Classic styling cues aside, pretty much everything in the cockpit is thoroughly modern. You get the same touchscreen, climate control and instrument display as you’d expect from a top-line 992, but there’s a new rev counter, which is styled to look considerably older than it is. The green digits are backlit, giving the impression they’re luminous. It’s a nod to the gauges in the 356, early 911 and the 912. Despite the retro design, however, the Sport Classic’s rev counter looks perfectly at home alongside the digital displays to its left and right.

Let’s be honest, all this is just set dressing. What really matters is the beating heart of the beast. Like the 992 Turbo, the Sport Classic’s back end is filled with a 3.7-litre twin-turbocharged flat-six, but here the similarities end. Instead of all-wheel drive, you get old-school rear-wheel drive. There’s a manual gearbox as standard, albeit one with seven forward speeds. And while this may be the most powerful manual 911 you can buy new from Porsche main dealers right now, this is clearly a 911 for enthusiasts, not statisticians. Nevertheless, let’s get into the numbers.

With 542bhp and 442lb-ft torque on tap, the Sport Classic has plenty of poke, but it’s less powerful than the Turbo. That shortfall in oomph, combined with the manual gearbox and the refusal to send any of the available power to the front wheels, has resulted in a significant drop in performance. Well, on paper, at least. Official figures show the Sport Classic accelerates from standstill to 62mph in 4.1 seconds, which is more than a second slower than the 992 Turbo. Perhaps more remarkably, the Sport Classic a mere tenth of a second faster than a stock 992 Carrera coupe. Then there’s the Sport Classic’s top speed of 196mph, which is 3mph down on the Turbo, although a more convincing 14mph up on the basic Carrera. A 4S, on the other hand, is a whole half-second faster from rest to 62mph and only 6mph slower at top whack. And there’s no getting away from the price difference: a new Carrera 4S costs a massive £100,000 less than the Sport Classic.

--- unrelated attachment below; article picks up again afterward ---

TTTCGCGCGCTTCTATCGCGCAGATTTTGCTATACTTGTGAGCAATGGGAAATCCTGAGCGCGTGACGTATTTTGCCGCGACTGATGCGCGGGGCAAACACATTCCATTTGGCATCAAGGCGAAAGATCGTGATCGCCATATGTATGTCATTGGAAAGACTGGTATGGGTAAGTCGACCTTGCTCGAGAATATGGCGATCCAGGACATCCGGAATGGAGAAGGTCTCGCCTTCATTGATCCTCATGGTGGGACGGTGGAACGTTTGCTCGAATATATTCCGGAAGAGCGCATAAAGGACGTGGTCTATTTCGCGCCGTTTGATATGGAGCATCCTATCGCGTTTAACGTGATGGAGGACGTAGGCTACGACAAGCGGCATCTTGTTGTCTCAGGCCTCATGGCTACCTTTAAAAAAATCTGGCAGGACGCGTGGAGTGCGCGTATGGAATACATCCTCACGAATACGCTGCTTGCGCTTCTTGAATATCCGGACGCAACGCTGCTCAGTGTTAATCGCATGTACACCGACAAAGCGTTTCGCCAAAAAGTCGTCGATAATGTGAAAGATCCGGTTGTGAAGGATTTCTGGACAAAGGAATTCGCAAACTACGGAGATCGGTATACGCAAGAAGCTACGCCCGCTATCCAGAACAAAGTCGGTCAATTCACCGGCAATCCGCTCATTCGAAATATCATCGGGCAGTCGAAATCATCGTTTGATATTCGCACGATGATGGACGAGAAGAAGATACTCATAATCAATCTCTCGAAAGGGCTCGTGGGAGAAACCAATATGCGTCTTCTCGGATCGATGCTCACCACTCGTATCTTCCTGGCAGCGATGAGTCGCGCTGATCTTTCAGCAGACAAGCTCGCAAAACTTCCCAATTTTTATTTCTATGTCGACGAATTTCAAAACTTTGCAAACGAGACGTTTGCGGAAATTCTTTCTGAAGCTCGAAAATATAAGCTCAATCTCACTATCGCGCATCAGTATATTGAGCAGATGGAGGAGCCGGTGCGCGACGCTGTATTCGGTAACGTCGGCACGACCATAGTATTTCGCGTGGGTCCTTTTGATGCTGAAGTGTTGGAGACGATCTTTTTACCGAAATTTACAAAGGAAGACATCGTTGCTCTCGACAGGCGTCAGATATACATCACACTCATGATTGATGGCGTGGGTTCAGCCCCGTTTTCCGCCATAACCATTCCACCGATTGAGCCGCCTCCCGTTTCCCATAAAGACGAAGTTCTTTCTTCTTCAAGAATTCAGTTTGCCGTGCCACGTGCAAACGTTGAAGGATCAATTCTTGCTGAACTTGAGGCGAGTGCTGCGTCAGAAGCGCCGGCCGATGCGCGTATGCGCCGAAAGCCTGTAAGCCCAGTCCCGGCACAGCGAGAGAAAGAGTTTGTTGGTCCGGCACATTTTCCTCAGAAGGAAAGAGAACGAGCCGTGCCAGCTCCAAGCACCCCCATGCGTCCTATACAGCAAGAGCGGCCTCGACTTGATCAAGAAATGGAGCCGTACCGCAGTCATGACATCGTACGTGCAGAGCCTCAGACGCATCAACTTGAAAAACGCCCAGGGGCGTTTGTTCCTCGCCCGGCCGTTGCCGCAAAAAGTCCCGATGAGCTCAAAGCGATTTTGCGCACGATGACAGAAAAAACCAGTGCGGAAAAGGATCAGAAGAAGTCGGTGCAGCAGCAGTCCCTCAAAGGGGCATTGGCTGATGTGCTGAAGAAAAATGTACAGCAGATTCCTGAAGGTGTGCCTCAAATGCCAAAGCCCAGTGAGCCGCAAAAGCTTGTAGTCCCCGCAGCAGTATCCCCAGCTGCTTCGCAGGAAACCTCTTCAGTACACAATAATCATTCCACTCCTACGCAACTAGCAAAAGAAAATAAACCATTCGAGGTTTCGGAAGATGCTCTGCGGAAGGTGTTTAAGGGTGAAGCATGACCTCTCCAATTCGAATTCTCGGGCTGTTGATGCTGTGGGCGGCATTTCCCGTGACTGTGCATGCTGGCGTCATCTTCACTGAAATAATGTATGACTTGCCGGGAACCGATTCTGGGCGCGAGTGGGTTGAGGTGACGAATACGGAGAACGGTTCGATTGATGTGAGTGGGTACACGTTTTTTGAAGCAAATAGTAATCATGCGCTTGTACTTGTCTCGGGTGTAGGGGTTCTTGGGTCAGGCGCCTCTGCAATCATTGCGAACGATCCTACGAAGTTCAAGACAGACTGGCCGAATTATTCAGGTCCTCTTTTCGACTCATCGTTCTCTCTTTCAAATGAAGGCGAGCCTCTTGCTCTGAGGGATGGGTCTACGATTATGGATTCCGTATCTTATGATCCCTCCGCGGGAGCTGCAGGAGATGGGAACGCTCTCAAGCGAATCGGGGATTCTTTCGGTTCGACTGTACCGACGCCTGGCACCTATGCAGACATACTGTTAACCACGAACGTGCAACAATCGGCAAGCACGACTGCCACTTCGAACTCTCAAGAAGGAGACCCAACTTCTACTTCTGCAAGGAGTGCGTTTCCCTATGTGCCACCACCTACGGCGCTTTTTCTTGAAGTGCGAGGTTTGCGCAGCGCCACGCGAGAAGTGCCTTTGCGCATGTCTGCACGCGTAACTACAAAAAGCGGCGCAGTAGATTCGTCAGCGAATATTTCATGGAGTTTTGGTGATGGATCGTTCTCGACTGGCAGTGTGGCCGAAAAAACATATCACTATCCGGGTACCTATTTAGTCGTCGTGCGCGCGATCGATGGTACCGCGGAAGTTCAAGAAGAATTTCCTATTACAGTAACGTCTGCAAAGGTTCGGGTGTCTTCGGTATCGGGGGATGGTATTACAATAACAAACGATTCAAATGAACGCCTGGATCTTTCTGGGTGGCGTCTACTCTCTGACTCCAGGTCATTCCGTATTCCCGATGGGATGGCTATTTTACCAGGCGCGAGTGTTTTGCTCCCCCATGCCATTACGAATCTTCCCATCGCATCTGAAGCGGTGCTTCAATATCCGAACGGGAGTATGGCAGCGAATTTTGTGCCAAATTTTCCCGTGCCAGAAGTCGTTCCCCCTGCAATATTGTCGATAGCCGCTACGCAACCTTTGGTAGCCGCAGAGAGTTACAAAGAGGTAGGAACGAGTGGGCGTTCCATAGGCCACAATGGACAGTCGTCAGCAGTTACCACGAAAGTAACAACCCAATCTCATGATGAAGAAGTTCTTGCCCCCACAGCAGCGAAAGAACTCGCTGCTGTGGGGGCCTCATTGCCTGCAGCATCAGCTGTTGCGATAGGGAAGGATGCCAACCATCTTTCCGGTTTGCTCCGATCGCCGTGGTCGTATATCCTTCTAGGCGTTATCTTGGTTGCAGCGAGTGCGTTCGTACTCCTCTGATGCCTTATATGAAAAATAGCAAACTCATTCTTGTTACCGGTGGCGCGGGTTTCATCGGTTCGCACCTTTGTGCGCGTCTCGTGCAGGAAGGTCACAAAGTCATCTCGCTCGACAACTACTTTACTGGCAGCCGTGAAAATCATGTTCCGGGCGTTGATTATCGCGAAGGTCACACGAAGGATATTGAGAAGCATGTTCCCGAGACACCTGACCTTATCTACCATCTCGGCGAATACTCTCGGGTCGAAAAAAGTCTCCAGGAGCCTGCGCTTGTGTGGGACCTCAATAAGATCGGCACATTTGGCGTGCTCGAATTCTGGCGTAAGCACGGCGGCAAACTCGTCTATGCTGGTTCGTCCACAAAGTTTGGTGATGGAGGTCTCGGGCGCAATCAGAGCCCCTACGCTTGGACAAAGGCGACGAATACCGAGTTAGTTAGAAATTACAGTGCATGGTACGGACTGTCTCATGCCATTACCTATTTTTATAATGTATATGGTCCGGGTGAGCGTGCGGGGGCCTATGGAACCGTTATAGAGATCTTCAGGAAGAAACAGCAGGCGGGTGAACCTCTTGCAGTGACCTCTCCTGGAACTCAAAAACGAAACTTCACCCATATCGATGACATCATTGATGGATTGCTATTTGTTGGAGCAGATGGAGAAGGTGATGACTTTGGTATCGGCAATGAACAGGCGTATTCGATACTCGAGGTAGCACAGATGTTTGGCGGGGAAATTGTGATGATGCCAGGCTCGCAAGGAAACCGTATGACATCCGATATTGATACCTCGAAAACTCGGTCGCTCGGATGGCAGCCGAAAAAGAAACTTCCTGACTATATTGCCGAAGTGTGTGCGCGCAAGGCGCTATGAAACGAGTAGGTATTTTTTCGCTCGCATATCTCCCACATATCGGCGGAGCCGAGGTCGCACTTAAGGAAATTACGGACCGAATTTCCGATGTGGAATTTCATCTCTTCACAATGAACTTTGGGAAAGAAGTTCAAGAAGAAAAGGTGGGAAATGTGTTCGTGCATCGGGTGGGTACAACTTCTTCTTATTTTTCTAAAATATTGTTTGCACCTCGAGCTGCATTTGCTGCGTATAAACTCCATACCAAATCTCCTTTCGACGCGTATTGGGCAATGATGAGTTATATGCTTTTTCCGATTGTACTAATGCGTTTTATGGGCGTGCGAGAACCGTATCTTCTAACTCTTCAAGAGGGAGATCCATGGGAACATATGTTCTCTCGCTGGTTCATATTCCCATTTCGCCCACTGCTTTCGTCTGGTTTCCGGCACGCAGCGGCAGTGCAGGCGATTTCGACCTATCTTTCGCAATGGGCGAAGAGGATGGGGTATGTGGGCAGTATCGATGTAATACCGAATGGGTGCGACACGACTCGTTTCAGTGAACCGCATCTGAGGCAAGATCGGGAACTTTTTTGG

What Porsche doesn’t know about writing invoices isn’t worth knowing, but the Sport Classic is quite an exercise in inflation. Prices start at just under £215,000, which puts a six-figure gap between the Sport Classic and the base Carrera. Moreover, ownership of a new 992 GT3 is around £70,000 cheaper. The Sport Classic adds £50,000 to the price of a new 992 Turbo. Yes, the Sport Classic is exclusive, and we admit the styling upgrades are cool, but they don’t come cheap. Not that this stopped Porsche finding homes for every Sport Classic it allocated to the United Kingdom and Ireland.

2024 Porsche 911 Sport Classic 992

The point being made here is that the Sport Classic doesn’t make much sense on paper. It therefore needs to make better sense on the road. Thankfully, this is exactly what it does.